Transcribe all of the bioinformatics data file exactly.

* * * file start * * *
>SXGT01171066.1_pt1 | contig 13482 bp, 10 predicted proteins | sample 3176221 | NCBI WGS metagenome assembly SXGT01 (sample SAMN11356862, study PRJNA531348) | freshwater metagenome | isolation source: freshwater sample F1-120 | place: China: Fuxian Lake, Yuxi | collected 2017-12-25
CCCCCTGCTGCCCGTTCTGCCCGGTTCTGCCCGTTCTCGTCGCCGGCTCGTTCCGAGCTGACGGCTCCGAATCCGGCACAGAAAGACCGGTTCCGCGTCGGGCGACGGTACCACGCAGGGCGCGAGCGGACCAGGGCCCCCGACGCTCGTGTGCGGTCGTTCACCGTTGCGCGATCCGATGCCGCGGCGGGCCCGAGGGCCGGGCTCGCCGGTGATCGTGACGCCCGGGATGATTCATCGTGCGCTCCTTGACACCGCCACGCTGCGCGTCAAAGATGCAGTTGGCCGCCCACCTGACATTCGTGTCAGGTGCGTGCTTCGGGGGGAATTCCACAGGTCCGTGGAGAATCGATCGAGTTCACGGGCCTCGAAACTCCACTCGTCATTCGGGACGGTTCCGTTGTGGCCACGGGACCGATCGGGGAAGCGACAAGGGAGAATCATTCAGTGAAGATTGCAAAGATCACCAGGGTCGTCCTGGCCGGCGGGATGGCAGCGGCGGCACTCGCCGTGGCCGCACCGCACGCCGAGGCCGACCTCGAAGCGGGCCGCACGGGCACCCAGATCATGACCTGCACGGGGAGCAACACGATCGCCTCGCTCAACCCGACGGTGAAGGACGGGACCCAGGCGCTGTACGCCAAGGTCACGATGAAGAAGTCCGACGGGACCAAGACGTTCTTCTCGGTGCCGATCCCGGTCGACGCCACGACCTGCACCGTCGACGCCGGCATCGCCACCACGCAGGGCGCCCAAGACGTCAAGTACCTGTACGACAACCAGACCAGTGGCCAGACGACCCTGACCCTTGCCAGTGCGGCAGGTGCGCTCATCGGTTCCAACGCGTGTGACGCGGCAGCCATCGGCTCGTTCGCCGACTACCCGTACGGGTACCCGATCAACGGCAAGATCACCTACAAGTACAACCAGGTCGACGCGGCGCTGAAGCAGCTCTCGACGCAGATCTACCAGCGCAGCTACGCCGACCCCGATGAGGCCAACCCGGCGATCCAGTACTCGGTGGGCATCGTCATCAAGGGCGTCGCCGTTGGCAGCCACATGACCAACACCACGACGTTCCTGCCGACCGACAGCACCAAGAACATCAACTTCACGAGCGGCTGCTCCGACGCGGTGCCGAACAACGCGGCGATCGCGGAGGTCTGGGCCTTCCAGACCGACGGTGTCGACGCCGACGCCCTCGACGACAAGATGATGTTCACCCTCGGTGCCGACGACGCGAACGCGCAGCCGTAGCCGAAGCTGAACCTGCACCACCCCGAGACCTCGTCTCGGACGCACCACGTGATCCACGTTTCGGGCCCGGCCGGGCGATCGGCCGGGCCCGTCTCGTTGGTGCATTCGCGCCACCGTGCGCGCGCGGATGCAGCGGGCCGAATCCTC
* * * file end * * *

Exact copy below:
>SXGT01171066.1_pt1 | contig 13482 bp, 10 predicted proteins | sample 3176221 | NCBI WGS metagenome assembly SXGT01 (sample SAMN11356862, study PRJNA531348) | freshwater metagenome | isolation source: freshwater sample F1-120 | place: China: Fuxian Lake, Yuxi | collected 2017-12-25
CCCCCTGCTGCCCGTTCTGCCCGGTTCTGCCCGTTCTCGTCGCCGGCTCGTTCCGAGCTGACGGCTCCGAATCCGGCACAGAAAGACCGGTTCCGCGTCGGGCGACGGTACCACGCAGGGCGCGAGCGGACCAGGGCCCCCGACGCTCGTGTGCGGTCGTTCACCGTTGCGCGATCCGATGCCGCGGCGGGCCCGAGGGCCGGGCTCGCCGGTGATCGTGACGCCCGGGATGATTCATCGTGCGCTCCTTGACACCGCCACGCTGCGCGTCAAAGATGCAGTTGGCCGCCCACCTGACATTCGTGTCAGGTGCGTGCTTCGGGGGGAATTCCACAGGTCCGTGGAGAATCGATCGAGTTCACGGGCCTCGAAACTCCACTCGTCATTCGGGACGGTTCCGTTGTGGCCACGGGACCGATCGGGGAAGCGACAAGGGAGAATCATTCAGTGAAGATTGCAAAGATCACCAGGGTCGTCCTGGCCGGCGGGATGGCAGCGGCGGCACTCGCCGTGGCCGCACCGCACGCCGAGGCCGACCTCGAAGCGGGCCGCACGGGCACCCAGATCATGACCTGCACGGGGAGCAACACGATCGCCTCGCTCAACCCGACGGTGAAGGACGGGACCCAGGCGCTGTACGCCAAGGTCACGATGAAGAAGTCCGACGGGACCAAGACGTTCTTCTCGGTGCCGATCCCGGTCGACGCCACGACCTGCACCGTCGACGCCGGCATCGCCACCACGCAGGGCGCCCAAGACGTCAAGTACCTGTACGACAACCAGACCAGTGGCCAGACGACCCTGACCCTTGCCAGTGCGGCAGGTGCGCTCATCGGTTCCAACGCGTGTGACGCGGCAGCCATCGGCTCGTTCGCCGACTACCCGTACGGGTACCCGATCAACGGCAAGATCACCTACAAGTACAACCAGGTCGACGCGGCGCTGAAGCAGCTCTCGACGCAGATCTACCAGCGCAGCTACGCCGACCCCGATGAGGCCAACCCGGCGATCCAGTACTCGGTGGGCATCGTCATCAAGGGCGTCGCCGTTGGCAGCCACATGACCAACACCACGACGTTCCTGCCGACCGACAGCACCAAGAACATCAACTTCACGAGCGGCTGCTCCGACGCGGTGCCGAACAACGCGGCGATCGCGGAGGTCTGGGCCTTCCAGACCGACGGTGTCGACGCCGACGCCCTCGACGACAAGATGATGTTCACCCTCGGTGCCGACGACGCGAACGCGCAGCCGTAGCCGAAGCTGAACCTGCACCACCCCGAGACCTCGTCTCGGACGCACCACGTGATCCACGTTTCGGGCCCGGCCGGGCGATCGGCCGGGCCCGTCTCGTTGGTGCATTCGCGCCACCGTGCGCGCGCGGATGCAGCGGGCCGAATCCTC